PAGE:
GERMANICUS ET PISO: THE TEXTS
The Anthology extract is abridged and adapted from the following chapters of Tacitus' Annals:
Piso in Syria:
Tacitus, Annals II. 55.
The Death of Germanicus:
Tacitus, Annals II. 69-73.
Tacitus, Annals II. 75,82; III. 1.
Tacitus, Annals III. 12-15.
English Complete Texts
Scroll to 2.55 to get the full version of events as recounted in Piso in Syria; scroll to sections 69-73 for The Death of Germanicus; and scroll to sections 75 and 82 for the first two paragraphs of Mourning.
Start at 3.1 to get the full version of events as recounted in the final paragraph of Mourning; and scroll to 3.12 for Revenge.
About the author
To find out about Tacitus' life and works, click here
This should help you sort out those tricky family relationships...
Germanicus: a Roman super-hero?
Our Anthology extract comes from the Roman historian Tacitus, but to give a flavour of the reverence in which Germanicus was held (by some?by many?), here's a glowing account from the Roman biographer Suetonius:
"It is the general opinion that Germanicus possessed all the highest qualities of body and mind, to a degree never equalled by anyone; a handsome person, unequalled valour, surpassing ability in the oratory of Greece and Rome, unexampled kindliness, and a remarkable desire and capacity for winning men's regard and inspiring their affection." (The Twelve Caesars: Caligula.3)
The "Grand camée de France" showing Tiberius enthroned and Germanicus standing before him in full armour. This semi-precious sardonyx gem would have been a present or accolade for the imperial family or close friends. Somehow it made its way into the treasury of Sainte Chappelle (chapel of the former royal palace) in Paris; and now in the Bibliothèque Nationale, Paris.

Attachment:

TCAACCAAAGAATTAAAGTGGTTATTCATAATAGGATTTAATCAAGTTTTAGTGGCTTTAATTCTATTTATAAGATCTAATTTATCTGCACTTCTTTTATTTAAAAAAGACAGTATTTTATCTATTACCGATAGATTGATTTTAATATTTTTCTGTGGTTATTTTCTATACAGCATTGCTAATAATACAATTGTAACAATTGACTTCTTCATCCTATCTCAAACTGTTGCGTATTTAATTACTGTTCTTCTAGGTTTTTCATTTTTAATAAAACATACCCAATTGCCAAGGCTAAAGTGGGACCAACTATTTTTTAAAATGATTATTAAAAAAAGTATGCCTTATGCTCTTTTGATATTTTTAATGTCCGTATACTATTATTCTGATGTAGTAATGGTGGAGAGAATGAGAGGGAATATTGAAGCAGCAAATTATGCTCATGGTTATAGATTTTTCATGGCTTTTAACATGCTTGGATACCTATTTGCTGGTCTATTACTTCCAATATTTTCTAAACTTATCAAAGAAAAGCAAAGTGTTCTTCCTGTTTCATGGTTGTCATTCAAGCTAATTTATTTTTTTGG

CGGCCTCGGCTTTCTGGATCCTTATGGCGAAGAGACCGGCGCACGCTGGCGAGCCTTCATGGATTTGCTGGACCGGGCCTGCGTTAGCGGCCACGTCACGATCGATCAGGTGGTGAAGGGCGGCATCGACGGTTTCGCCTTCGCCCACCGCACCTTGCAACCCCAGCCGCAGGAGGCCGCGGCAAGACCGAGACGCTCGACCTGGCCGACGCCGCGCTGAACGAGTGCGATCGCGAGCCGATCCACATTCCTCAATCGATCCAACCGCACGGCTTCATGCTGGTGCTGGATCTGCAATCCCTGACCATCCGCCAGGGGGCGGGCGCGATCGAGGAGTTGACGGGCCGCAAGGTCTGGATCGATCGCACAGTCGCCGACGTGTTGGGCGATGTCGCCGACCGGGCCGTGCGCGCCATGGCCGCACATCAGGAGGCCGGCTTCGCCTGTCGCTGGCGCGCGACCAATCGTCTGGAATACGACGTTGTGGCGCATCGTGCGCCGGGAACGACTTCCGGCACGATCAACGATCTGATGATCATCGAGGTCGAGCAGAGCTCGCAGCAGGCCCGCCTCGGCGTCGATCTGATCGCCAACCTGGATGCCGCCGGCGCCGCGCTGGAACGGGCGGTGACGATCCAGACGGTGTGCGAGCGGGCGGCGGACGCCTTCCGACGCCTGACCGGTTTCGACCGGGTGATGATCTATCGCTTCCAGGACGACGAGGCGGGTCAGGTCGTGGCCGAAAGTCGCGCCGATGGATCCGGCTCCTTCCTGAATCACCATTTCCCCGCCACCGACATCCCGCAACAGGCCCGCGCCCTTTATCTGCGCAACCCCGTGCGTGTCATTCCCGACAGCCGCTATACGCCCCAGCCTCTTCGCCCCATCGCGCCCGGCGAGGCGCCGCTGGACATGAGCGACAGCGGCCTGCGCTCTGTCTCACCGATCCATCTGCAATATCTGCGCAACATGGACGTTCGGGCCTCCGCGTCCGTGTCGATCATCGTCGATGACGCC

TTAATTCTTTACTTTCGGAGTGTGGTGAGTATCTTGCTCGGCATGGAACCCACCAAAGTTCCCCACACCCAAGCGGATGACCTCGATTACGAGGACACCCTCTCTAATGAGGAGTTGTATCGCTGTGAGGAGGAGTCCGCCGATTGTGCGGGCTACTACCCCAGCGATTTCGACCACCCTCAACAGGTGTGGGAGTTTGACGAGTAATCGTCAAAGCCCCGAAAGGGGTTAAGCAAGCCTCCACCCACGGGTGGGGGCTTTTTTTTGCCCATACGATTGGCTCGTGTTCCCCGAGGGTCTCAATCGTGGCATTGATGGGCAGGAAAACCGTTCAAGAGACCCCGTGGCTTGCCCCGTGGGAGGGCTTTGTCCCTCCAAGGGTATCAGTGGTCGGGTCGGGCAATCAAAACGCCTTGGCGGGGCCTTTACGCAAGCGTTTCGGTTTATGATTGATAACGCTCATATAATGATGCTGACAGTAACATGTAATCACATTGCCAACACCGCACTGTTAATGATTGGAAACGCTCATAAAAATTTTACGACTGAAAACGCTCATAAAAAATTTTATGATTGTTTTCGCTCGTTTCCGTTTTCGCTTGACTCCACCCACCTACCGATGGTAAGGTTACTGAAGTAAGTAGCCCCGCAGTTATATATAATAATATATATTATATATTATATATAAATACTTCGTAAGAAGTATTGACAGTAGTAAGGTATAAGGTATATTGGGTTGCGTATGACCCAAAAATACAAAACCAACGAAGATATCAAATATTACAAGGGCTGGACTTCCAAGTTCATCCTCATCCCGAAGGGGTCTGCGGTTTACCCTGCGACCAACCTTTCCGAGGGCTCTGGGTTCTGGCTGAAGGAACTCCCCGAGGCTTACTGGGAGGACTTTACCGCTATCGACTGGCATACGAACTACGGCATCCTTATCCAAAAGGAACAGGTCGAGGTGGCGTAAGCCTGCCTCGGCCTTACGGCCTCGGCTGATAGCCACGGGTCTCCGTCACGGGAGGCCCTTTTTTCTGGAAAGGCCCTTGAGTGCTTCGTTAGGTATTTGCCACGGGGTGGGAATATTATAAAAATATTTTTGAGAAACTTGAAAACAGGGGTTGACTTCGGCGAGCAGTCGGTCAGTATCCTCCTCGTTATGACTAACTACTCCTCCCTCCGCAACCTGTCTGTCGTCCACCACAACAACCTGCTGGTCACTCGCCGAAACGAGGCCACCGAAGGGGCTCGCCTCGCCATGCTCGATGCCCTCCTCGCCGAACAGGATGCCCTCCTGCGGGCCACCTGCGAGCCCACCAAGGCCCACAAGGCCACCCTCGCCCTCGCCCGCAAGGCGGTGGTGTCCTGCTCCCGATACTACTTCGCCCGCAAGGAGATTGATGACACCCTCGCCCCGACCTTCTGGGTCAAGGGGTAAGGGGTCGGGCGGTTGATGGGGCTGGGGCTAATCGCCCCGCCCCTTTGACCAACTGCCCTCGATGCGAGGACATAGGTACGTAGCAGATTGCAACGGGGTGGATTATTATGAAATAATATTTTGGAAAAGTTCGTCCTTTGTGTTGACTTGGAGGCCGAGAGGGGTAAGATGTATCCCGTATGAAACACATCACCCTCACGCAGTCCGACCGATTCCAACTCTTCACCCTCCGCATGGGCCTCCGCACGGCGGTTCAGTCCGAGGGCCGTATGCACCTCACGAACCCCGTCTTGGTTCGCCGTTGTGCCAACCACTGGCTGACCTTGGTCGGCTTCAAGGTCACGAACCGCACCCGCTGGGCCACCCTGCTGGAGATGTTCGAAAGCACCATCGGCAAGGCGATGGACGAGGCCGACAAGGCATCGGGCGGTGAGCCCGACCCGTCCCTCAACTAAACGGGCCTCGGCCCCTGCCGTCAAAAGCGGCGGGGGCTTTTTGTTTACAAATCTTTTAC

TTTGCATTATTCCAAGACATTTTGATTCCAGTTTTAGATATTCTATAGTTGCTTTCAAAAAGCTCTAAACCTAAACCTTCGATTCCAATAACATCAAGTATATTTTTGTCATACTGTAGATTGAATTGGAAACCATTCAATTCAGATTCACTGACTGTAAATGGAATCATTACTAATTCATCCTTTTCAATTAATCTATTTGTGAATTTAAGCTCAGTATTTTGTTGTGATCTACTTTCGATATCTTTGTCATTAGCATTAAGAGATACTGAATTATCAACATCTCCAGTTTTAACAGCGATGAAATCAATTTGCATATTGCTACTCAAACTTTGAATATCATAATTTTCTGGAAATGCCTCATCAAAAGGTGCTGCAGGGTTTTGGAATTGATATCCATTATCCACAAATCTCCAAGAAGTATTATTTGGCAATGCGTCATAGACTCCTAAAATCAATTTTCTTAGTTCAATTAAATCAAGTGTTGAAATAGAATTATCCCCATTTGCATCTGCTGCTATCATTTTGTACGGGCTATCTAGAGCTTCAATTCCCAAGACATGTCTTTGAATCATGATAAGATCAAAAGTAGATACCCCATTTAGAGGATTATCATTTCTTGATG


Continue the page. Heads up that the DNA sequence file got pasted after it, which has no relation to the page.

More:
Dates to 23-29 AD.
In the Louvre, Paris.
In the Ny. Carlsberg Glyptothek, Copenhagen.
From the Sebasteion (Temple of Augustus) in Aphrodisias, Turkey.
Fictitous likenesses of course. By Peter Paul Rubens; 1614; in the National Gallery, Washington DC.
spooky... Before his posting to Syria, Germanicus spent 3 years in Germania - like his father whose victories there earned him the honorary name "Germanicus".
Arminius was the German tribal leader who fought against Germanicus from 14-17 AD.
This modern monument stands in Ulm, once thought to be near the site of Arminius' greatest victory at the Teutoburg Forest in 9AD.
Germanicus' triumphant parade in Rome in 17AD for his German victories. A grudging Tiberius watches as Germanicus comes through the tiumphal arch in the background; in the foreground is the captured Germanic tribal princess Thusnelda and her son - wife and son of Germanicus' arch-enemy Arminius.
Painting by Carl Theodor von Piloty, 1873; in the Neue Pinakothek, Munich.
This map is super for showing the Roman empire and its provinces at the time of Augustus' death in 14 AD and Tiberius' early years - just the period, in fact, of this historical episode of 18 AD recounted in "Germanicus & Piso" in the Anthology.
Piso in Syria
In 66 BC, a campaign led by Pompey the Great essentially brought Syria under Roman control; in 64 BC, the Syrian Kings were ousted, and Syria was annexed as a Roman province.
Under Roman rule, Syria prospered. Despite being a frontier buffer zone, Syria's ports and trade routes with the far east were important economic forces. Grain, fruits, cloth, glass, wool, linen, textiles, pottery, timber and resin were all exported in abundance. Dyes too, especially the purple dye extracted from molluscs on the Syrian shore were of particular importance.